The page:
It's refreshing, though, to hear a pianist who's original. "Fantasy on Polish National Airs" and "Krakowiak," two unexpected treats, help make this a good, complete glimpse of an engrossing artist. 

I really do not remember that CD set at all! I think I wrote that in a terrible hurry. The date it was printed was Nov. 7, 2007. I had just met Leonard and I was out the door and before I left I wrote a lot of things in a real hurry and this must have been one. By the time it was printed I was already in California.

I had no idea Weissenberg was in the same situation as Pennario -- in a wheelchair, suffering from Parkinson's.

Life is kind of strange sometimes.

Sunday, January 1, 2012

The Octave of Christmas Part 2

My little niece Barbara was playing her one-note piano and she was playing "Joy To the World." And it reminded me of something that has amazed me in the past. I should have thought of it a few days ago when I was reflecting on the Octave of Christmas.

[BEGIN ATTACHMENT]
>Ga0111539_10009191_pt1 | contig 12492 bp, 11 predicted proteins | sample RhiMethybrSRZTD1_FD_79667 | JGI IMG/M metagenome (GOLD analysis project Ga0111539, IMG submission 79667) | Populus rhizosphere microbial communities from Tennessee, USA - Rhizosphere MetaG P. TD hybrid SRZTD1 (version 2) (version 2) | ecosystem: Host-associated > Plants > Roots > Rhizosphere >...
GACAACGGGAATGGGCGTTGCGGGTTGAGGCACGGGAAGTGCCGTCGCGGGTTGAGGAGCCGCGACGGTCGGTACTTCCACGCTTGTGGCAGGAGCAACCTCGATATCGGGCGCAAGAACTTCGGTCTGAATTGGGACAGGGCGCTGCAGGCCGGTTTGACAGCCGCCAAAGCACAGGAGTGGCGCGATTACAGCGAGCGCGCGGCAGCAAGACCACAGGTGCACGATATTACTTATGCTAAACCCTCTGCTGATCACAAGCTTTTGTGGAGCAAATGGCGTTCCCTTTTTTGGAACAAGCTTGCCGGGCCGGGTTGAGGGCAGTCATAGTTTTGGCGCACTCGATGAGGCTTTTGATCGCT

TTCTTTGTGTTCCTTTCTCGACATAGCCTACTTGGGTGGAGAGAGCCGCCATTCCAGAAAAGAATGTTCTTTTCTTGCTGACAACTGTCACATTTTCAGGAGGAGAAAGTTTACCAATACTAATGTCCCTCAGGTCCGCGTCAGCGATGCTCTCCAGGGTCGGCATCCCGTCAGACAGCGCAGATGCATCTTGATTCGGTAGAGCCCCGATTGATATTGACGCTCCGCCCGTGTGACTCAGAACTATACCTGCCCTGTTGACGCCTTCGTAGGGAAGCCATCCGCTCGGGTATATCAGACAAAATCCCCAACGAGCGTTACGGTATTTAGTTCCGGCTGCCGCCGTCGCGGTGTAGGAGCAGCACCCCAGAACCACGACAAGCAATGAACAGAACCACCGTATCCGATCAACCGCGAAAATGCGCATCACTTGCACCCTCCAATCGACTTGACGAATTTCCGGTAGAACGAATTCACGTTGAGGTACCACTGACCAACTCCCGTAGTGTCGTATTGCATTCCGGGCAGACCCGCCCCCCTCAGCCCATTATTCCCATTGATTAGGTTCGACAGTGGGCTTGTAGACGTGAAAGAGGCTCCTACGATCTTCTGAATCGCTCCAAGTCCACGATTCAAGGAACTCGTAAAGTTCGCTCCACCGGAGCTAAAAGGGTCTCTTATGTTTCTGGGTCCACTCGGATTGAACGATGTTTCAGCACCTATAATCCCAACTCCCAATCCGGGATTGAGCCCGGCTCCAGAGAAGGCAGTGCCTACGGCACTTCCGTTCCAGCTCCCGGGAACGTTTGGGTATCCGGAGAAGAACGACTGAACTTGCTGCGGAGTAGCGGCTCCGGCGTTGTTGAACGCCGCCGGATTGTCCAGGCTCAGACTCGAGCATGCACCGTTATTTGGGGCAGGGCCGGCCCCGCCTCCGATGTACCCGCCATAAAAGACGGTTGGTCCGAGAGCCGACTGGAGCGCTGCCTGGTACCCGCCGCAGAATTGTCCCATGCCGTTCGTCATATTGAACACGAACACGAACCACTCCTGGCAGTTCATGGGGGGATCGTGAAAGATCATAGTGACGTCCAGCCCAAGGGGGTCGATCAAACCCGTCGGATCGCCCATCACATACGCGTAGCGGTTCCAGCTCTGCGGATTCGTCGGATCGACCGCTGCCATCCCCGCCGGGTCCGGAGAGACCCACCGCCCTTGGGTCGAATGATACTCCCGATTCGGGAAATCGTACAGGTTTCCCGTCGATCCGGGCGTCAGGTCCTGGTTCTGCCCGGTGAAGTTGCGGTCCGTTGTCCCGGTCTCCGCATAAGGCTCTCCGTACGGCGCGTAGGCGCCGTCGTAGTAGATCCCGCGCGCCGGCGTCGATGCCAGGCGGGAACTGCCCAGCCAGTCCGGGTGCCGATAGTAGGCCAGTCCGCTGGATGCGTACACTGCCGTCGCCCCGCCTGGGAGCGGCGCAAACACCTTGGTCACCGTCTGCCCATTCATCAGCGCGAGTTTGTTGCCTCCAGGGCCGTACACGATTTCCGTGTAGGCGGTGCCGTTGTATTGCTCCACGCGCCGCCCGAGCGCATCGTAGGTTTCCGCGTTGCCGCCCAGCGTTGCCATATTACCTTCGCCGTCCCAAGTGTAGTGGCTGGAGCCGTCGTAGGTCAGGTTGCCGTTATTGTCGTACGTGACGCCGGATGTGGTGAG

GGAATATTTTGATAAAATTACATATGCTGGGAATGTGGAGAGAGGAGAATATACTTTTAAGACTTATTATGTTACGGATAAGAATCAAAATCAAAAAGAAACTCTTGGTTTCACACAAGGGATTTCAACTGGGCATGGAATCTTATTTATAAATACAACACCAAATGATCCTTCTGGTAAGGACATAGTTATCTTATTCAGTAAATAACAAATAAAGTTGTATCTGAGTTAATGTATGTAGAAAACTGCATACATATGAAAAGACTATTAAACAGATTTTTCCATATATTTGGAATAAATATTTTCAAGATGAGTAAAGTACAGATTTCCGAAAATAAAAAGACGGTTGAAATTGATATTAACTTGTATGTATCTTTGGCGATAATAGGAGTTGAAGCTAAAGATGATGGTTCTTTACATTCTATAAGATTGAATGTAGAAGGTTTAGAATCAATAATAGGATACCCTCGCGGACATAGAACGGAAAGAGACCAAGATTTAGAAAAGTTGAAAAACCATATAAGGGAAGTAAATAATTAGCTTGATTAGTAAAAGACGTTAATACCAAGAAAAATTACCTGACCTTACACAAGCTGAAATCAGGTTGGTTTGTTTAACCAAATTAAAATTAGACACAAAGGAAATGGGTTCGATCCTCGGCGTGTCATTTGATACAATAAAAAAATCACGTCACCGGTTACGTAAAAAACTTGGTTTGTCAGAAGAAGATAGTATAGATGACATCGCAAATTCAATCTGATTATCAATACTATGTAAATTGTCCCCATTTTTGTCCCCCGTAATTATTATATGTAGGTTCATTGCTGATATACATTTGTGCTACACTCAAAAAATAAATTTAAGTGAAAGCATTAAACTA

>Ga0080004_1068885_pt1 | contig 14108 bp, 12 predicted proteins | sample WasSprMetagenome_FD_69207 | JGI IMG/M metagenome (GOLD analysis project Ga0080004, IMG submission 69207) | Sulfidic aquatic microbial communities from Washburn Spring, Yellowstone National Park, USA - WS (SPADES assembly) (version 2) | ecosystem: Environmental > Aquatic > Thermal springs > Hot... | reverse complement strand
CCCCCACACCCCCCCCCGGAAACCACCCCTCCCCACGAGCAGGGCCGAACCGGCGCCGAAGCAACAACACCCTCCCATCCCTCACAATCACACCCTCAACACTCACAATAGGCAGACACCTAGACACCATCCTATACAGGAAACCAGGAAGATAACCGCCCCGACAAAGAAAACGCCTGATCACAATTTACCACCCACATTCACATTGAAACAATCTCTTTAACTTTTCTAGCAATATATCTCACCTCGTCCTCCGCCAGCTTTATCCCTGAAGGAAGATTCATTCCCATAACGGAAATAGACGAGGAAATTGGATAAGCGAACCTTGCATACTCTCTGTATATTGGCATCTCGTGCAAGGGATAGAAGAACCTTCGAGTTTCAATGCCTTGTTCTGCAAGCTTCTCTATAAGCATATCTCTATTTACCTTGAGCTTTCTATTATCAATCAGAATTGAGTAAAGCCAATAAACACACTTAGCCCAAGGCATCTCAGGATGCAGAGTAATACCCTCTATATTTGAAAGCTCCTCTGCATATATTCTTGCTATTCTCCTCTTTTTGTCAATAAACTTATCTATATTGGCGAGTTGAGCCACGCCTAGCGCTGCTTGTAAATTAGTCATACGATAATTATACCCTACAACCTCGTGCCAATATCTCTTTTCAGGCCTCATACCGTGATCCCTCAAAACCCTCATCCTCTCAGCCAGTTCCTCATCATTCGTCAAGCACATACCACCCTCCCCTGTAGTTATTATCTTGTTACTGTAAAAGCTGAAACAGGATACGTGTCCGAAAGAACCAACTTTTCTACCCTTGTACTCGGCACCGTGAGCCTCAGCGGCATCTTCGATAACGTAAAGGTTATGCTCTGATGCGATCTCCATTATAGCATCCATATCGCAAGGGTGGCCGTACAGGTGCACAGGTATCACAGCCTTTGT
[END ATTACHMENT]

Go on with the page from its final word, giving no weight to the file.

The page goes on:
"Joy To the World" is just one descending octave! Listen to it on this great square old Robert Shaw recording, up above. You know me, I love square old recordings, and Robert Shaw.

It is amazing what a little rhythm can do to just one octave.

Another classic example of octaves in music:

The great pas de deux from "The Nutcracker."

That was Tchaikovsky's last ballet, who knew that? I was thinking this Christmas season how enchanting it still is. The opening theme of the great pas de deux, it is just one plain old octave, descending. Tchaikovsky knew what to do with it. That is genius.

Tomorrow or the next day I will deal with octaves going up. I have two examples all ready to go.

It is a nice game to play with yourself when you are standing in a bank line or dropping off to sleep.